Northeast Texans fight against proposed Marvin Nichols Reservoir Project

The project aims to create the reservoir right in-between Titus and Red River Counties. Using the Sulphur River to help create it.

MOUNT PLEASANT, Texas — Experts say the Dallas/Fort Worth area needs five new reservoirs to sustain the metroplex’s growth.

In order to make a reservoir, a designated river is damned and floods cleared farmland.

Residents living in the current proposal are asking the DFW metroplex to find a different option in finding a new water source.

The proposal is being called the Marvin Nichols Reservoir Project.

That’s why Northeast Texans gathered Monday night to talk about continuing the prevention of the reservoir from being built on their land.

“It was over 20 years ago that we found out that they were going to try to build a lake on our family land,” said Gary Cheatwood, a landowner on the proposed reservoir.

When looking at a map of the proposed reservoir Cheatwood’s land that his family has owned for generations in right in the heart of the flood zone.

The project aims to create the reservoir right in-between Titus and Red River Counties. Using the Sulphur River to help create it.

Many residents who attended the meeting are in Cheatwood’s shoes. Even businesses like the lumber industry.

“Taking 200,000 or 300,000 acres of timber producing properties out of production would dramatically impact us,” said Jim Thompson, the chief financial officer or Ward Timber.

Thompson said if this proposal is enacted it will impact the 125 direct employees they have along with drivers, contractors, and even a nearby paper mill company.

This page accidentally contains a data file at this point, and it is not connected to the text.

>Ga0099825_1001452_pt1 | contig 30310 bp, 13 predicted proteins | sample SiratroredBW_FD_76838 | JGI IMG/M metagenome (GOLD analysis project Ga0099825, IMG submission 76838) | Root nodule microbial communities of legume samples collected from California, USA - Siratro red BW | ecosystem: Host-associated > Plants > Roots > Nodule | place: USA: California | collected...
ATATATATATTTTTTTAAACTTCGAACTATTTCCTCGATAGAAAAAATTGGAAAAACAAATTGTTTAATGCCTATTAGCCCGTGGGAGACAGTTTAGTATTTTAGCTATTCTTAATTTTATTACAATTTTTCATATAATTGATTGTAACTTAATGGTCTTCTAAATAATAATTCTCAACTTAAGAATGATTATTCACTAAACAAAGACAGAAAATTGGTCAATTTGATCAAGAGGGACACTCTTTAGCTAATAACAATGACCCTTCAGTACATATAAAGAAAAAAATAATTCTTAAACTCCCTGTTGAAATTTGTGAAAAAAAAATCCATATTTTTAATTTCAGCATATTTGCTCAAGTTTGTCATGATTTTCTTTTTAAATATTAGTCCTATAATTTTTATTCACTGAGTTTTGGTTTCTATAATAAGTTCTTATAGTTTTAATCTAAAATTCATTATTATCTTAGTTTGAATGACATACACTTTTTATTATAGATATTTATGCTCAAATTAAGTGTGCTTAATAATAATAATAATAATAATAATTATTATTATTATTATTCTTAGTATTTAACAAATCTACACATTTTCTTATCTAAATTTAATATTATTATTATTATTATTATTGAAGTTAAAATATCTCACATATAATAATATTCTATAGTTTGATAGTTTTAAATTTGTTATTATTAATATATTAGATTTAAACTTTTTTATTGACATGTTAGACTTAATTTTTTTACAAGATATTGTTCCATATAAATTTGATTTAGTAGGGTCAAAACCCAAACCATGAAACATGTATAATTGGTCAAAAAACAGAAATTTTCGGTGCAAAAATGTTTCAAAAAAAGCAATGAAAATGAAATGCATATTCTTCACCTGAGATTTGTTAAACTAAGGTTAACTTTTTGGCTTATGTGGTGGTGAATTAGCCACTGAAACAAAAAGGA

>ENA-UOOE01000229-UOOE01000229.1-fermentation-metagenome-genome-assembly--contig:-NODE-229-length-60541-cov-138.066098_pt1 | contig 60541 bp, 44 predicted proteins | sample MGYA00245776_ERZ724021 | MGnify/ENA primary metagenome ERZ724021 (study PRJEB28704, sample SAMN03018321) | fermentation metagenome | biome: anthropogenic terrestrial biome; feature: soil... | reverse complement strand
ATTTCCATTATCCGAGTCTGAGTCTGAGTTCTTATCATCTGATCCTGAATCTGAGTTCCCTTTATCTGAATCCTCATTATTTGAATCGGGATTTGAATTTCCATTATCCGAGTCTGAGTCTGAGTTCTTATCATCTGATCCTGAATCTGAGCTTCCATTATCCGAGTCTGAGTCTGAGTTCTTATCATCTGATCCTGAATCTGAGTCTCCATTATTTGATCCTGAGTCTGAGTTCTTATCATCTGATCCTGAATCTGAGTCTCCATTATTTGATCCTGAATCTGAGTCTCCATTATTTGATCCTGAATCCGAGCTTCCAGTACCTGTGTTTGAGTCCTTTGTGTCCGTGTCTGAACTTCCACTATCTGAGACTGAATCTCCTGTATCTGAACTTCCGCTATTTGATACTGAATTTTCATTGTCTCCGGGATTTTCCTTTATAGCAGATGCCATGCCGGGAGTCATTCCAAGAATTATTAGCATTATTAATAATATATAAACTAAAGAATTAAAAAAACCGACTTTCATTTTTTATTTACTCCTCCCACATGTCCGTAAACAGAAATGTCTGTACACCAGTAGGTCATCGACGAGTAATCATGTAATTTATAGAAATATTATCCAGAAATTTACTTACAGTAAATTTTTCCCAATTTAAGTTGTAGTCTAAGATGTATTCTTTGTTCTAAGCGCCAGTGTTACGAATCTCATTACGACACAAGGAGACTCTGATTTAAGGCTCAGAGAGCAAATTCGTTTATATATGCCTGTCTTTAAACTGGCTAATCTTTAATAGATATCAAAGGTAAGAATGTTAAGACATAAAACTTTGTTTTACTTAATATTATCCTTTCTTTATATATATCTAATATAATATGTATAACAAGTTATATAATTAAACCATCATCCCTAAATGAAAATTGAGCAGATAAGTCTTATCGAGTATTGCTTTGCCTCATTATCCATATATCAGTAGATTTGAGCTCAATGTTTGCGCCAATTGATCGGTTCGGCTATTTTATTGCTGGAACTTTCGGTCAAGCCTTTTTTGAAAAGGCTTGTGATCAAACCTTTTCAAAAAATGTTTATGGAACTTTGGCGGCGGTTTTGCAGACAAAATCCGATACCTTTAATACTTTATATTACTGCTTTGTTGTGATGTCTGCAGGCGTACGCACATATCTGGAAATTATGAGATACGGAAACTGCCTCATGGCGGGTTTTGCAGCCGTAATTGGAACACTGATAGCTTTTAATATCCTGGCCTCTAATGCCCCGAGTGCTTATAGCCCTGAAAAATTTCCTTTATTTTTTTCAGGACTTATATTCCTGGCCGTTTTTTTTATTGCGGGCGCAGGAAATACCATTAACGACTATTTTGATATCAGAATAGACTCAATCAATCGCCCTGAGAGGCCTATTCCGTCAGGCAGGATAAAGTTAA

According to Janice Bezanson, the senior policy director for Texas Conservative Alliance, the demand for more water in the DFW area comes from residents watering their lawns. Not for business uses like restaurants or everyday home essentials.

“So we’re asking the people of Northeast Texas to give up their land, their livelihoods, and in many cases their homes so that people in the Dallas/Fort Worth area can water their lawns,” Bezanson said.

“I hear politicians and elected officials all the time say we’re going to stand up for private property rights,” Thompson said. “If you’re standing up for private property rights you will not be in support of this project.”

A project continuing to haunt families who’ve been fighting for their land for years.

“My dad showed me what we can do to help prevent this, and we’re showing the next generation what they can do to help prevent this,” Cheatwood said. “So we’re gonna keep battling as long as we can, and then our kids are too.”

Many residents and business owners in the path of the project say they have yet to hear how much the state would compensate them if they decided to move ahead.